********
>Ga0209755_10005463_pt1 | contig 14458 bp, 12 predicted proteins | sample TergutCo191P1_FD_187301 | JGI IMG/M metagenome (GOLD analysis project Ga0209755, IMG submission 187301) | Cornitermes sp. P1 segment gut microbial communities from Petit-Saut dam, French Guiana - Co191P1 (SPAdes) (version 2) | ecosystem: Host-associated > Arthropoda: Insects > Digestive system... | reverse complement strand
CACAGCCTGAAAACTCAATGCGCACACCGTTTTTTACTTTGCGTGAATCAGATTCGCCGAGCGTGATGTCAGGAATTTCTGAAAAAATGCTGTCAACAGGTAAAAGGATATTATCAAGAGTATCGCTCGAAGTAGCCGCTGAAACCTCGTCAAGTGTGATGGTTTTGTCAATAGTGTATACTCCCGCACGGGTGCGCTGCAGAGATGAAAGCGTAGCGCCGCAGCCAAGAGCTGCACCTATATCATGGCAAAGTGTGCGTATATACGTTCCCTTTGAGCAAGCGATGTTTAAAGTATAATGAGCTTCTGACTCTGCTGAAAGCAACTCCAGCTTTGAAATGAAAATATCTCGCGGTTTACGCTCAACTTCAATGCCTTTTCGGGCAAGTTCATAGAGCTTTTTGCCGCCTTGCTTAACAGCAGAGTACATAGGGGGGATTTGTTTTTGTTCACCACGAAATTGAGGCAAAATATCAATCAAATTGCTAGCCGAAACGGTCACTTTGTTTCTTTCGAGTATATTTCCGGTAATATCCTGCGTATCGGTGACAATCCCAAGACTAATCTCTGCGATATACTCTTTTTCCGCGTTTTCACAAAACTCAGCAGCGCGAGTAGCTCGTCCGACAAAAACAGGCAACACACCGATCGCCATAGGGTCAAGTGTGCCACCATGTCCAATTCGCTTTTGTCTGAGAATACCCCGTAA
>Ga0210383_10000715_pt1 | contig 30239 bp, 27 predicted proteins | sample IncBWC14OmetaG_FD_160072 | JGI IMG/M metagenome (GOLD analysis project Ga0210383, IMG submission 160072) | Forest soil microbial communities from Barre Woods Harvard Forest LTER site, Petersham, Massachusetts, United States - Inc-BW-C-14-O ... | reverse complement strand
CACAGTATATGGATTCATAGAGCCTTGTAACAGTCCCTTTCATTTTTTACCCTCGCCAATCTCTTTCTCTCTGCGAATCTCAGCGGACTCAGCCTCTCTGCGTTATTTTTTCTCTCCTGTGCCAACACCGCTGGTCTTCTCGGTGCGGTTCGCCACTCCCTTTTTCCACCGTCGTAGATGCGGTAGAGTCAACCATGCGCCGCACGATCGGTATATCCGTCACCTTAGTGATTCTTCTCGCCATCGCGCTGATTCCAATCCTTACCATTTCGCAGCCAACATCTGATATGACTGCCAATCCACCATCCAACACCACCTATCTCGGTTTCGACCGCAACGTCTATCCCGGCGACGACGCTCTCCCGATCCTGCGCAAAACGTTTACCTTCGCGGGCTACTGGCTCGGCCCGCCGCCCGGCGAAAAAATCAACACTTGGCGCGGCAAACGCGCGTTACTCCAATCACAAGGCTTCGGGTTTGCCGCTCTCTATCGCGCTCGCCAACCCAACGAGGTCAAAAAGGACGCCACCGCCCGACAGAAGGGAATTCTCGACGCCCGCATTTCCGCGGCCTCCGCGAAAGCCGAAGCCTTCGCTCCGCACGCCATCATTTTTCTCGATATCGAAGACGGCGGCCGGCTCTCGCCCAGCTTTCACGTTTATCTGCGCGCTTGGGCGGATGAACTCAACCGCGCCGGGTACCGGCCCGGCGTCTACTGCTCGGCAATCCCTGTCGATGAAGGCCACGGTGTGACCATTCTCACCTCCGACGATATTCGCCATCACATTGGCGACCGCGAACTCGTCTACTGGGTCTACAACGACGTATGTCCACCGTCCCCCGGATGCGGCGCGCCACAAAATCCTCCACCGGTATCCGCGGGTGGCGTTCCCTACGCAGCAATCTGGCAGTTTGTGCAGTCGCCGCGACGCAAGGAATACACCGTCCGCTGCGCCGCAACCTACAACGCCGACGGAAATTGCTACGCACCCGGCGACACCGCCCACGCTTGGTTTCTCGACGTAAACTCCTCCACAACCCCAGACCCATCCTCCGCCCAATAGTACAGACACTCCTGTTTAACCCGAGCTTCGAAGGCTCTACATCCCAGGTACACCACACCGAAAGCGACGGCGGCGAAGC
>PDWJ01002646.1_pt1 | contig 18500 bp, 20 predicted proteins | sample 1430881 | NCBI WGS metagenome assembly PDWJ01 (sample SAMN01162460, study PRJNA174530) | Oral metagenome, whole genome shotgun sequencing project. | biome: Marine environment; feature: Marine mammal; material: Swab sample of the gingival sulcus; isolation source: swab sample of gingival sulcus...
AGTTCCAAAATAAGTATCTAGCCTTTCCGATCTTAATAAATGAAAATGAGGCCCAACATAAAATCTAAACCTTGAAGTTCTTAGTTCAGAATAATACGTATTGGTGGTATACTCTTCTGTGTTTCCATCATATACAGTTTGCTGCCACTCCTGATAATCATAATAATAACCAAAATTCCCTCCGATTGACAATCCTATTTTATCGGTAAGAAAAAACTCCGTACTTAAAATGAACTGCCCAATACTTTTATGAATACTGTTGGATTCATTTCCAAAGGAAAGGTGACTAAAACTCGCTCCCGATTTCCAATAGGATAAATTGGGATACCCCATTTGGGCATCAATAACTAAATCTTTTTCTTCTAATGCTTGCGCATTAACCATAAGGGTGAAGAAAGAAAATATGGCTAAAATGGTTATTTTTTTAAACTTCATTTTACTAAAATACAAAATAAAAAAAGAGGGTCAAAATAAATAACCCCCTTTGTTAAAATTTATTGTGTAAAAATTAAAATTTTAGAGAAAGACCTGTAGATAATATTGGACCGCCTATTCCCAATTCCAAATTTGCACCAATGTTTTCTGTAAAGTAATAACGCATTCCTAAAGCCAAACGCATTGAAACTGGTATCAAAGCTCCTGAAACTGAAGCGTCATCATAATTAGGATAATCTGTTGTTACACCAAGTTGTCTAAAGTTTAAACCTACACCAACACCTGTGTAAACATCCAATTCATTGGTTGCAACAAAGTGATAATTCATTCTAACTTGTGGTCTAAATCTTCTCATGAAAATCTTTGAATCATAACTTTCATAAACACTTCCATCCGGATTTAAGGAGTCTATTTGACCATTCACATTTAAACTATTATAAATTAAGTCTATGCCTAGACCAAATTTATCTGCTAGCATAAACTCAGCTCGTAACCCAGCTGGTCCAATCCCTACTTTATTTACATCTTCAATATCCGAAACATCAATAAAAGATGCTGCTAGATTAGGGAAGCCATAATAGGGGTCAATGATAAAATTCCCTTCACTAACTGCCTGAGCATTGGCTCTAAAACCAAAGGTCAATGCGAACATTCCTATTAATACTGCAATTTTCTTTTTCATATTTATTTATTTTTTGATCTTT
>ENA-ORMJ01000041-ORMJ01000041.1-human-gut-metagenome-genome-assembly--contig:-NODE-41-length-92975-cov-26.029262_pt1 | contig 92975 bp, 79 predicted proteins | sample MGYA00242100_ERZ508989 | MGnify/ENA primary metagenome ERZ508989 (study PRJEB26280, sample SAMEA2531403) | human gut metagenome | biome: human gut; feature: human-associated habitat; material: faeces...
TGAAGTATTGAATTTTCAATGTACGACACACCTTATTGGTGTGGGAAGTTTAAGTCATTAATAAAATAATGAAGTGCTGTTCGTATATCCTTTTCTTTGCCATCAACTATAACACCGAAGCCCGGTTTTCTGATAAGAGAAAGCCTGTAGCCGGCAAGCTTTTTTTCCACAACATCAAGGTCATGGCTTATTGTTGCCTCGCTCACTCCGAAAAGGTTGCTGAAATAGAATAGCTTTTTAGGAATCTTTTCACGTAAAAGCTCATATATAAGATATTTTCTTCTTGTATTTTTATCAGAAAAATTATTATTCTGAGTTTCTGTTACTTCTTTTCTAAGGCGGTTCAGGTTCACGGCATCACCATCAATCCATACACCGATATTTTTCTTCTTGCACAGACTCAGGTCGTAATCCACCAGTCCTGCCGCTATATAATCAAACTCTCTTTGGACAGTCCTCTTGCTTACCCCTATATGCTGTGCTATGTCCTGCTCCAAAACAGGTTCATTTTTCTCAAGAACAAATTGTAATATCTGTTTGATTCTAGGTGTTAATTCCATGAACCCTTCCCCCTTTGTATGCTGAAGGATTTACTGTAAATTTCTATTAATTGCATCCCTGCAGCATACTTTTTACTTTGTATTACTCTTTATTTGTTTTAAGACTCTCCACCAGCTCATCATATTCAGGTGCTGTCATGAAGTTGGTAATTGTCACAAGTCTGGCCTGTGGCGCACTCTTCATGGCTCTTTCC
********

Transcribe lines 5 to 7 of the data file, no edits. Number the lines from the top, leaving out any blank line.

>PDWJ01002646.1_pt1 | contig 18500 bp, 20 predicted proteins | sample 1430881 | NCBI WGS metagenome assembly PDWJ01 (sample SAMN01162460, study PRJNA174530) | Oral metagenome, whole genome shotgun sequencing project. | biome: Marine environment; feature: Marine mammal; material: Swab sample of the gingival sulcus; isolation source: swab sample of gingival sulcus...
AGTTCCAAAATAAGTATCTAGCCTTTCCGATCTTAATAAATGAAAATGAGGCCCAACATAAAATCTAAACCTTGAAGTTCTTAGTTCAGAATAATACGTATTGGTGGTATACTCTTCTGTGTTTCCATCATATACAGTTTGCTGCCACTCCTGATAATCATAATAATAACCAAAATTCCCTCCGATTGACAATCCTATTTTATCGGTAAGAAAAAACTCCGTACTTAAAATGAACTGCCCAATACTTTTATGAATACTGTTGGATTCATTTCCAAAGGAAAGGTGACTAAAACTCGCTCCCGATTTCCAATAGGATAAATTGGGATACCCCATTTGGGCATCAATAACTAAATCTTTTTCTTCTAATGCTTGCGCATTAACCATAAGGGTGAAGAAAGAAAATATGGCTAAAATGGTTATTTTTTTAAACTTCATTTTACTAAAATACAAAATAAAAAAAGAGGGTCAAAATAAATAACCCCCTTTGTTAAAATTTATTGTGTAAAAATTAAAATTTTAGAGAAAGACCTGTAGATAATATTGGACCGCCTATTCCCAATTCCAAATTTGCACCAATGTTTTCTGTAAAGTAATAACGCATTCCTAAAGCCAAACGCATTGAAACTGGTATCAAAGCTCCTGAAACTGAAGCGTCATCATAATTAGGATAATCTGTTGTTACACCAAGTTGTCTAAAGTTTAAACCTACACCAACACCTGTGTAAACATCCAATTCATTGGTTGCAACAAAGTGATAATTCATTCTAACTTGTGGTCTAAATCTTCTCATGAAAATCTTTGAATCATAACTTTCATAAACACTTCCATCCGGATTTAAGGAGTCTATTTGACCATTCACATTTAAACTATTATAAATTAAGTCTATGCCTAGACCAAATTTATCTGCTAGCATAAACTCAGCTCGTAACCCAGCTGGTCCAATCCCTACTTTATTTACATCTTCAATATCCGAAACATCAATAAAAGATGCTGCTAGATTAGGGAAGCCATAATAGGGGTCAATGATAAAATTCCCTTCACTAACTGCCTGAGCATTGGCTCTAAAACCAAAGGTCAATGCGAACATTCCTATTAATACTGCAATTTTCTTTTTCATATTTATTTATTTTTTGATCTTT
>ENA-ORMJ01000041-ORMJ01000041.1-human-gut-metagenome-genome-assembly--contig:-NODE-41-length-92975-cov-26.029262_pt1 | contig 92975 bp, 79 predicted proteins | sample MGYA00242100_ERZ508989 | MGnify/ENA primary metagenome ERZ508989 (study PRJEB26280, sample SAMEA2531403) | human gut metagenome | biome: human gut; feature: human-associated habitat; material: faeces...